Learning from Fallacies
Last week (29-31 August) featured the 2013 British New Testament Conference (in St. Andrews), always a combination of scholarly papers (of varying persuasiveness), catching up with long-time colleagues, and meeting bright and energetic postgrad students from various universities. The BNTC was founded through the leadership efforts of J.D.G. Dunn and (the late) Graham Stanton, in discussions commencing in 1978, the first BNTC held in 1980 (Glasgow). (For more information, the British New Testament Society web site is here.)
At this year’s BNTC I had the honour of giving the (now annual) Graham Stanton Lecture, in honour of this much-admired colleague. My lecture title = “Fashions, Fallacies and Futures in NT Studies.” I briefly mentioned one or two obvious “fashions” (emphases that rise in interest and then fall just as quickly), but spent more time on a couple of views long and widely held that are now rather clearly seen as fallacies. My purpose was not to gloat, but to urge us to learn from these things. I’ll briefly mention here the two fallacies that I discussed.
For several decades a number of scholars confidently asserted that there was a pre-Christian gnostic redeemer myth that was well-known in the cultural setting of earliest Christianity, and that accounts for such ideas as the incarnation of Jesus “the Son”, and his heavenly ascent. The idea stems from scholars in the early 20th-century referred to as the “religionsgeschichtliche Schule” (“History of Religion School), but the idea was really taken up more widely under the influence of Rudolf Bultmann. But since at least the crucial study by Carsten Colpe (1961), it has been clear that there was never any actual pre-Christian evidence for the idea, and that it was a fabrication.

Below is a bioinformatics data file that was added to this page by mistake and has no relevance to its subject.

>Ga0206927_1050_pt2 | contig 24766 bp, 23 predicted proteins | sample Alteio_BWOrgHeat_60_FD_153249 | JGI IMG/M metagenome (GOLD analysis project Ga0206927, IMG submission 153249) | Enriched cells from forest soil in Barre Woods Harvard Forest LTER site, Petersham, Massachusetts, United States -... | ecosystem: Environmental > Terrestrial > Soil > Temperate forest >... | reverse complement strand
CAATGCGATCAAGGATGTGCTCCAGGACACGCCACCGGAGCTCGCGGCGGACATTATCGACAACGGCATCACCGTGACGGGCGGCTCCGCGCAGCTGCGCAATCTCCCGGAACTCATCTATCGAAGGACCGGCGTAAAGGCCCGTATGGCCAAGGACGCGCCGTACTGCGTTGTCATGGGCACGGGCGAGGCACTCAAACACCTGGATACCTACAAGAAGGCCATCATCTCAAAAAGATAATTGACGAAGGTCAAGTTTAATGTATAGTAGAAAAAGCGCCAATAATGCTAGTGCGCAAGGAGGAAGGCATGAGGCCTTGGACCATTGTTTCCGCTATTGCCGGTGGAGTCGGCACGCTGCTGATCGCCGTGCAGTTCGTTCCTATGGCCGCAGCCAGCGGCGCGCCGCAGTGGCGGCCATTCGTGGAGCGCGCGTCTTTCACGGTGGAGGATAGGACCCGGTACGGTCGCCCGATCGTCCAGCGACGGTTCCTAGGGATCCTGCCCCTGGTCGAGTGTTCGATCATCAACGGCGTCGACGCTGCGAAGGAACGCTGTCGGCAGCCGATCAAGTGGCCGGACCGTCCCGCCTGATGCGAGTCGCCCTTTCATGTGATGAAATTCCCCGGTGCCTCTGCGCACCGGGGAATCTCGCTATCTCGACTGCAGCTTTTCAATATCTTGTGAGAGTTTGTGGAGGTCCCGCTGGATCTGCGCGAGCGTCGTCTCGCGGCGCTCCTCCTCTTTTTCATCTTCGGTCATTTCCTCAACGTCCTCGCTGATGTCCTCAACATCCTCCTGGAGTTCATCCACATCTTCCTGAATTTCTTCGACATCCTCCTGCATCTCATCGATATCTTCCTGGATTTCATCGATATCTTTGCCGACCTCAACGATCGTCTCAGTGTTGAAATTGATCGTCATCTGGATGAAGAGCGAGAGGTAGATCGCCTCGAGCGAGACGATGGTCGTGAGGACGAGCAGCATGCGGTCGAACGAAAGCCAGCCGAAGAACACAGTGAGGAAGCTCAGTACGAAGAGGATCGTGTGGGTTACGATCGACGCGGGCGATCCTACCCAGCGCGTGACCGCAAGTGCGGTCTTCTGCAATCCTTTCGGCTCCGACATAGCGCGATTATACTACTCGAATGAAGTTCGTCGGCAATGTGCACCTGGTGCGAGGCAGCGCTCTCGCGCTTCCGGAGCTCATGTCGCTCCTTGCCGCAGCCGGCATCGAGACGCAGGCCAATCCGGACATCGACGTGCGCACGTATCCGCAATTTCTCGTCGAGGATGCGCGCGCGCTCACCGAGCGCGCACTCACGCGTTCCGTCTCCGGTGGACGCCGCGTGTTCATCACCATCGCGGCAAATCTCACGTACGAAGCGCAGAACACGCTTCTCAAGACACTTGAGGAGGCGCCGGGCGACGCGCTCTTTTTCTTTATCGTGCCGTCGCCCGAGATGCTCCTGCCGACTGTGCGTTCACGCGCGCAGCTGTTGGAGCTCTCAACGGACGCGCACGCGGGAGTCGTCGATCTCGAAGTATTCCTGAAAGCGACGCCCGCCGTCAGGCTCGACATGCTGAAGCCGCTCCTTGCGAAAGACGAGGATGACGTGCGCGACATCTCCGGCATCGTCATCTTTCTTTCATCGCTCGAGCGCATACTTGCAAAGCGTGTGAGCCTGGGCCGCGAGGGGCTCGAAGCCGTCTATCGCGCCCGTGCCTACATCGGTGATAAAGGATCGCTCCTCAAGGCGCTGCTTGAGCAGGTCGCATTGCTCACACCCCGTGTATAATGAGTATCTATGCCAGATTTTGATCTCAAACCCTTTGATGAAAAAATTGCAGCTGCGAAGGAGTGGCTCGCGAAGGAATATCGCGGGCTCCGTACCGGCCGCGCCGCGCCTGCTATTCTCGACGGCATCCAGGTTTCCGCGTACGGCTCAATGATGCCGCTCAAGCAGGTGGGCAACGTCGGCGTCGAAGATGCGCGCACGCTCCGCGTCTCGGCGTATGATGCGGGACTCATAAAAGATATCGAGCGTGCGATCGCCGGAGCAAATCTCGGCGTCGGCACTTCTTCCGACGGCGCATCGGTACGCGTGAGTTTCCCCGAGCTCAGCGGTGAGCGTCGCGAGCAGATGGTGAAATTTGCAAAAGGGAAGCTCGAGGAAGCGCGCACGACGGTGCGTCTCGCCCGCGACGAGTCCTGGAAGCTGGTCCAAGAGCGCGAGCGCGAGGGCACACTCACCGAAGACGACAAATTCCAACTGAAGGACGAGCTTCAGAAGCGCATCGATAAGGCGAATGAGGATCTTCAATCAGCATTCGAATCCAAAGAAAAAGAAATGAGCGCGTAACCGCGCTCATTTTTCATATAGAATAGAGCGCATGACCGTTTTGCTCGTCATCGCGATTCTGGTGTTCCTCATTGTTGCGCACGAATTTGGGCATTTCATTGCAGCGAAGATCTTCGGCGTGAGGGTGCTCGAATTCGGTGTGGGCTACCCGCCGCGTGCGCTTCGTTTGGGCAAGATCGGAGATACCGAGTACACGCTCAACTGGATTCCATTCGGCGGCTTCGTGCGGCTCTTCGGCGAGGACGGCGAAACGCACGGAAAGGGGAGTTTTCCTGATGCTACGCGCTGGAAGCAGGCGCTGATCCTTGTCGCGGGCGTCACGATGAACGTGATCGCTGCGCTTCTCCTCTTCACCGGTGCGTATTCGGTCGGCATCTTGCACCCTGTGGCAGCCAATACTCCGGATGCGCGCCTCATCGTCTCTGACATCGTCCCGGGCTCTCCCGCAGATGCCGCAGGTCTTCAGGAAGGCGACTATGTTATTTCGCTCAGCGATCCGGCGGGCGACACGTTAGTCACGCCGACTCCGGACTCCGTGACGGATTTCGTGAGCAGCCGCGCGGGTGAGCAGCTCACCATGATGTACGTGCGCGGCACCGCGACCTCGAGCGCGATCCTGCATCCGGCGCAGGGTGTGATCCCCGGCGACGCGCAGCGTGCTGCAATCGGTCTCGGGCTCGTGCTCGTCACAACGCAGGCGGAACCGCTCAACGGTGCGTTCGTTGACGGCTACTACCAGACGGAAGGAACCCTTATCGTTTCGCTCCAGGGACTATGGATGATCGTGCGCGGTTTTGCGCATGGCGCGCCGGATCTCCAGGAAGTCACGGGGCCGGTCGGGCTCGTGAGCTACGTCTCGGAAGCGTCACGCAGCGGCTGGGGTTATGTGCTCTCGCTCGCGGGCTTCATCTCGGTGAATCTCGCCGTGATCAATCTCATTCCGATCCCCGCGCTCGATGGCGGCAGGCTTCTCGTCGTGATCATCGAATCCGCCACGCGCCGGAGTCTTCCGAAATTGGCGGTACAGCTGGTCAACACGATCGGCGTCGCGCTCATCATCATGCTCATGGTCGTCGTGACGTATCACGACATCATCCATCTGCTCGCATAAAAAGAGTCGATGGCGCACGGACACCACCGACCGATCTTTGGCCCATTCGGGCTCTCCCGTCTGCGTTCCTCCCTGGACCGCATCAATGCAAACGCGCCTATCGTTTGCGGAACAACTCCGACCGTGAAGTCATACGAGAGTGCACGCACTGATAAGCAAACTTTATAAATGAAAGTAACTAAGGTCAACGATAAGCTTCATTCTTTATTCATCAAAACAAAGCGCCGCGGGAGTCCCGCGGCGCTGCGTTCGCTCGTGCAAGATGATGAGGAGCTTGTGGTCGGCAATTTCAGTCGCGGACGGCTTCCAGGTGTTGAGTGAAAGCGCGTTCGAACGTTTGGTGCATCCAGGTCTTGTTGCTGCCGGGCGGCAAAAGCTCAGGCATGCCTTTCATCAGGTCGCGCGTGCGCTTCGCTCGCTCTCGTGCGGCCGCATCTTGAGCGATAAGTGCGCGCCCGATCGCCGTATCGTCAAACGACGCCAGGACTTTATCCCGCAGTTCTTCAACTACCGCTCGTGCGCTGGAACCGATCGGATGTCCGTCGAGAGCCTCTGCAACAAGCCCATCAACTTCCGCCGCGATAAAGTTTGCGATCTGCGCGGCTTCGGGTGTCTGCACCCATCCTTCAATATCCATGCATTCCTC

The other fallacy I discussed (related to the first fallacy) was even more widely held: The notion that there was in pre-Christian Jewish tradition a widespread and coherent belief in a heavenly figure who bore the title “the Son of Man.” From the early 70s onward, however, it became increasingly clear that there was actually no evidence for this notion. Among early critiques, Ragnar Leivestad’s two articles were influential. Leivestad referred to the idea as a “theological phantom,” and proclaimed the “exit” of the apocalyptic Son of Man. To be sure, there were ancient Jewish ideas about various messianic-type figures and various exalted/heavenly beings, and the figure in Daniel 7:13-14 was sometimes taken as a messianic figure. (See, e.g., my discussion of various such figures in my book, One God, One Lord: Early Christian Devotion and Ancient Jewish Monotheism, 1988; 2nd ed. 1998.)
But these various notions did not comprise some supposedly coherent belief in a particular figure, and none of these figures bore the supposed title “The Son of Man.” (Even in the references to “the Elect One” in the “Similitudes” of 1 Enoch we don’t have a fixed title “The Son of Man” used. There are several Ethiopic expressions used in this text, although English translations often translate them all as “the Son of Man,” giving a misleading impression of a fixed title. See, e.g., the studies in the multi-author volume, ‘Who is This Son of Man?’ The Latest Scholarship on a Puzzling Expression of the Historical Jesus, eds. Larry Hurtado and Paul Owen [T&T Clark, 2011].)